Motion transparency : depth ordering and smooth pursuit eye movements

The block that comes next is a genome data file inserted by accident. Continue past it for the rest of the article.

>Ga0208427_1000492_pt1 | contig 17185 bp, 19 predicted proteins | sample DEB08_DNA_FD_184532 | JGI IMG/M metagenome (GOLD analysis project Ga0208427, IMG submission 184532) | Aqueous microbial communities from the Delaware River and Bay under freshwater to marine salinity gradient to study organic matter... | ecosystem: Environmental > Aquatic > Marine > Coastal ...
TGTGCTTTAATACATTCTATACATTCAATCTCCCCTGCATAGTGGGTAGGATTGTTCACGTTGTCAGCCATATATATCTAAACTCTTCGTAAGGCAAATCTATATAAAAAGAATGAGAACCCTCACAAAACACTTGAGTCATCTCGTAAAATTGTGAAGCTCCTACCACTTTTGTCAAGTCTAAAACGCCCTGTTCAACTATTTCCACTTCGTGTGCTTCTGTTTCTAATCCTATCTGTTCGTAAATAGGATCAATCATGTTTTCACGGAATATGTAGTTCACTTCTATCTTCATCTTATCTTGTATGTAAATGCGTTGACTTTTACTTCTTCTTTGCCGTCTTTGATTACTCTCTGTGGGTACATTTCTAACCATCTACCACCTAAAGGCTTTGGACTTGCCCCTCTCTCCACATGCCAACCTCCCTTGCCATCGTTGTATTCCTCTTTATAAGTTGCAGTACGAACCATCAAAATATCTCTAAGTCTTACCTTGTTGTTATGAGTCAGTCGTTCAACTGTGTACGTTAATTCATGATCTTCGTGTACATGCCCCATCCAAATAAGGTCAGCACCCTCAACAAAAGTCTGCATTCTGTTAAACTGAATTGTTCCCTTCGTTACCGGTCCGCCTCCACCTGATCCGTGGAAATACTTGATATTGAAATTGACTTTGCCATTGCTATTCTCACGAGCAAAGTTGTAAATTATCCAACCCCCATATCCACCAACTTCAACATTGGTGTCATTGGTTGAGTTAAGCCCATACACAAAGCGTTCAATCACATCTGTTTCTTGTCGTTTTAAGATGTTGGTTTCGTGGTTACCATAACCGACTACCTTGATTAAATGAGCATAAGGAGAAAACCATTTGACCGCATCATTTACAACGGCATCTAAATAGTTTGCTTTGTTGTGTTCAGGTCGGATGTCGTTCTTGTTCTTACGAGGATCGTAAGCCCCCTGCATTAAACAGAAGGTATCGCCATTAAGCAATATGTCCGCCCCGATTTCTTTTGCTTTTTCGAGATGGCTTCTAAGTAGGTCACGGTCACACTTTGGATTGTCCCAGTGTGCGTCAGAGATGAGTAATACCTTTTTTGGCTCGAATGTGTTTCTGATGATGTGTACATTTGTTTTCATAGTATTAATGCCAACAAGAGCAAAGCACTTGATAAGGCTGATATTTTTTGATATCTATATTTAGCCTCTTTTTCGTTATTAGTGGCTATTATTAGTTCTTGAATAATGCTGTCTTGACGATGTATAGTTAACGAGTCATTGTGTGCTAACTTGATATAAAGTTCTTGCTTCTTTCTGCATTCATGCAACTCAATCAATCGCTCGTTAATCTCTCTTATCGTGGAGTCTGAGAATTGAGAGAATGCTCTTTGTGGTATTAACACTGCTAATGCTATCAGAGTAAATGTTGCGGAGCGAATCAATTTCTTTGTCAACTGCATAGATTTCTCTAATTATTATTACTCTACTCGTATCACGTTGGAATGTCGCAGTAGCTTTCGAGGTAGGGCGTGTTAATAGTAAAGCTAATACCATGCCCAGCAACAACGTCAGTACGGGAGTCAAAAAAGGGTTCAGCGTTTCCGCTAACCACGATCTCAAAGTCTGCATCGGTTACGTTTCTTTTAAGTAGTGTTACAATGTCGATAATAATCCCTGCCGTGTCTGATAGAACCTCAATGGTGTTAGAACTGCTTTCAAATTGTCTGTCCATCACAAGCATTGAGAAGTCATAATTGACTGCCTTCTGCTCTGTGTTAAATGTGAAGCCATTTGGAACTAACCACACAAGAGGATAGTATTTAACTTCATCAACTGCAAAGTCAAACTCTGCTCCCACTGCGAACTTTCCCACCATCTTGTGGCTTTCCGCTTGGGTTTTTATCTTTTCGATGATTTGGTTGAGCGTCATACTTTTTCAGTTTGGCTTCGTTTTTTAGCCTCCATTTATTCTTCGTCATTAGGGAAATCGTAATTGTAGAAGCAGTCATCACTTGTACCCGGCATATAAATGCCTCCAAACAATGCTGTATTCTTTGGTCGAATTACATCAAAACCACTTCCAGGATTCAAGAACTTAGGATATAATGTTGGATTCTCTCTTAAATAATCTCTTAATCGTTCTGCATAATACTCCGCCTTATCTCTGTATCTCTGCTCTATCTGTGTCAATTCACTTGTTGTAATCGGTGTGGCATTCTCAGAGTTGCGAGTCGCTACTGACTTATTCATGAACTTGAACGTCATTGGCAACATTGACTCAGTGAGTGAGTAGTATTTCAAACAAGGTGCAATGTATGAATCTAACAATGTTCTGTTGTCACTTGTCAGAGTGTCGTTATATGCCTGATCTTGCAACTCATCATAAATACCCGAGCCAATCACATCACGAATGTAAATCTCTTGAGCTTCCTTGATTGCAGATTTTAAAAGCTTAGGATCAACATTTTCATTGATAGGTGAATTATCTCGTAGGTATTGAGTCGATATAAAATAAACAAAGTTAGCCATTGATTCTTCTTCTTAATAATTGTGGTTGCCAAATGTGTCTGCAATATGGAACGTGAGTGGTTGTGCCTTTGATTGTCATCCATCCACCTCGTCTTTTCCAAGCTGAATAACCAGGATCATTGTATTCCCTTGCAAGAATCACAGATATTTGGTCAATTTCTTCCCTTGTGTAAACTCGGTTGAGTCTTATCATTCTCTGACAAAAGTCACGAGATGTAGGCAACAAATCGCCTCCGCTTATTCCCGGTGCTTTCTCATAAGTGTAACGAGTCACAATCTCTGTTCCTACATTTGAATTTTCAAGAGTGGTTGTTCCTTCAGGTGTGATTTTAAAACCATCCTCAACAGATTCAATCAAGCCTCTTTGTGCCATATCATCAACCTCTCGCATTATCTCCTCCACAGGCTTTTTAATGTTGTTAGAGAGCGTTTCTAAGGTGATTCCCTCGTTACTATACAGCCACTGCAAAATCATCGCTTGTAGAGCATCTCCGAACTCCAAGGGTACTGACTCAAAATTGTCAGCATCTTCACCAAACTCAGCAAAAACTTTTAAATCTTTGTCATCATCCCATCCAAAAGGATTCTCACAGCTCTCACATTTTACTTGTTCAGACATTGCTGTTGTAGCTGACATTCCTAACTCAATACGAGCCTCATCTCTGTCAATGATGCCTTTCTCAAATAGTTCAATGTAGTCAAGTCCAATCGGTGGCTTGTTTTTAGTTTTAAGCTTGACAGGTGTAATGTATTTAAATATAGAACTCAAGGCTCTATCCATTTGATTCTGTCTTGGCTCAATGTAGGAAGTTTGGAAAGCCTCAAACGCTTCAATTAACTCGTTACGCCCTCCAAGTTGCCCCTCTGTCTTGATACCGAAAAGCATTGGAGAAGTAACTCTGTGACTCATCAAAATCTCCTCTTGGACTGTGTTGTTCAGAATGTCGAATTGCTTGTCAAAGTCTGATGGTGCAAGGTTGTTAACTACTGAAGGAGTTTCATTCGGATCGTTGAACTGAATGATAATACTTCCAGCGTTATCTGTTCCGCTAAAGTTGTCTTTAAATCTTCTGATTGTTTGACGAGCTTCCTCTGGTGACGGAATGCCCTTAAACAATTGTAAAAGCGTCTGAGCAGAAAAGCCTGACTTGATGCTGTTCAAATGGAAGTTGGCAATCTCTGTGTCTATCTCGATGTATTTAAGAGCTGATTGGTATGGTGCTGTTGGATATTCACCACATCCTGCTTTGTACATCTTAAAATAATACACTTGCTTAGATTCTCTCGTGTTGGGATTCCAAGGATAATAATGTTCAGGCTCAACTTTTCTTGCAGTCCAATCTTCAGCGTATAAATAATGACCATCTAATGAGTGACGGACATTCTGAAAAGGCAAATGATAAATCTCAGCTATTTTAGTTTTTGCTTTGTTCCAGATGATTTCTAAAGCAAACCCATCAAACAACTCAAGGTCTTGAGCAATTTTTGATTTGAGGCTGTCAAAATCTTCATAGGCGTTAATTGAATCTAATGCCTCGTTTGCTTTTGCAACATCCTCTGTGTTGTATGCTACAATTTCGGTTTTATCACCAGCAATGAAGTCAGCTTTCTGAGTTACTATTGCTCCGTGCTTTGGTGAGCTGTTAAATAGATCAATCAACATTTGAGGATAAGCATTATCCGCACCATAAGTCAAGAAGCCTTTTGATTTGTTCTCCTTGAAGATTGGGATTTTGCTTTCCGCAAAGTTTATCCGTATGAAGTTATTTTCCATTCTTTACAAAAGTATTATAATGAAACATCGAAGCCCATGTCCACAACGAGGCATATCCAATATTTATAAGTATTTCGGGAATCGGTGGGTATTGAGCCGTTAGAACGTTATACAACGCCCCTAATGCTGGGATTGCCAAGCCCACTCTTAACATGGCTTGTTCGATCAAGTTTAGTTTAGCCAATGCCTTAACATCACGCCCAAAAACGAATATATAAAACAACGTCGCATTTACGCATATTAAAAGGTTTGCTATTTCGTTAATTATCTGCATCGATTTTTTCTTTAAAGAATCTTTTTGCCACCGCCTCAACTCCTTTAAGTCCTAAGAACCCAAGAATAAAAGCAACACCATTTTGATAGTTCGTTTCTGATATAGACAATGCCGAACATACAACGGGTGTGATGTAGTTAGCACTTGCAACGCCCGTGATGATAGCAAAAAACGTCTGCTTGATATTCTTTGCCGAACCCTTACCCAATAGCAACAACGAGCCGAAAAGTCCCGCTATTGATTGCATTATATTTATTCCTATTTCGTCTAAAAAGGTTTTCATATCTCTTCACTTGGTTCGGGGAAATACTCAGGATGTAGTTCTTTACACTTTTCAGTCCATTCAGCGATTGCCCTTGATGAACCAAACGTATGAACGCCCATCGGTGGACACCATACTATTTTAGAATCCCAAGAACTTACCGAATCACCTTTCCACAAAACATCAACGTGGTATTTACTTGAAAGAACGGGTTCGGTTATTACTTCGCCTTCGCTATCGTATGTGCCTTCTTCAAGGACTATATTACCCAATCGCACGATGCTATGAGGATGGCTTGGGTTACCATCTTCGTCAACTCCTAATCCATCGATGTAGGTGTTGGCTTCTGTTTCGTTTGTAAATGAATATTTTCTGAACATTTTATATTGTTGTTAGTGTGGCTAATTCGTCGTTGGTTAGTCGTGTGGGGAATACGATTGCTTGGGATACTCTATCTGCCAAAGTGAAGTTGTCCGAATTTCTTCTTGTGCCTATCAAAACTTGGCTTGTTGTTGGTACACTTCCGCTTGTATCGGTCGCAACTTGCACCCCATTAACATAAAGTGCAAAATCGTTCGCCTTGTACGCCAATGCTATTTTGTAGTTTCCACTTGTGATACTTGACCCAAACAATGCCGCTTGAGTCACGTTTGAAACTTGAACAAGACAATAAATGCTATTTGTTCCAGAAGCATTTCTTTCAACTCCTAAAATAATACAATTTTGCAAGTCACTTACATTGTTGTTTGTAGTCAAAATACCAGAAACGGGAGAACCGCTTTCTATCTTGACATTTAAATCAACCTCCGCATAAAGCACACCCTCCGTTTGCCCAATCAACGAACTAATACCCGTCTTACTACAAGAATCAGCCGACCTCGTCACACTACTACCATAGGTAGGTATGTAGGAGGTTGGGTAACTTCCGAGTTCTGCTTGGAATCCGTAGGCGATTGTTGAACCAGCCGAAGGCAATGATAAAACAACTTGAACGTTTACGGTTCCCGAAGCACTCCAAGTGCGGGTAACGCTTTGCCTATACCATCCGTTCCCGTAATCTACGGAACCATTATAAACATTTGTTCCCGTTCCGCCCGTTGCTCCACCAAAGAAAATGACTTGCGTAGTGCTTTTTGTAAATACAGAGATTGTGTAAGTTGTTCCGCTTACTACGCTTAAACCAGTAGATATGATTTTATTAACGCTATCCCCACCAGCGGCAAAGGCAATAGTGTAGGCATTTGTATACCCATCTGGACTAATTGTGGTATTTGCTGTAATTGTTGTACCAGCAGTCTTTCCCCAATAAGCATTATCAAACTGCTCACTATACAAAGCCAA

When two overlapping, transparent surfaces move in different directions, there is ambiguity with respect to the depth ordering of the surfaces. Little is known about the surface features that are used to resolve this ambiguity. Here, we investigated the influence of different surface features on the perceived depth order and the direction of ... smooth pursuit eye movements. Surfaces containing more dots, moving opposite to an adapted direction, moving at a slower speed, or moving in the same direction as the eyes were more likely to be seen in the back. Smooth pursuit eye movements showed an initial preference for surfaces containing more dots, moving in a non-adapted direction, moving at a faster speed, and being composed of larger dots. After 300 to 500 ms, smooth pursuit eye movements adjusted to perception and followed the surface whose direction had to be indicated. The differences between perceived depth order and initial pursuit preferences and the slow adjustment of pursuit indicate that perceived depth order is not determined solely by the eye movements. The common effect of dot number and motion adaptation suggests that global motion strength can induce a bias to perceive the stronger motion in the back.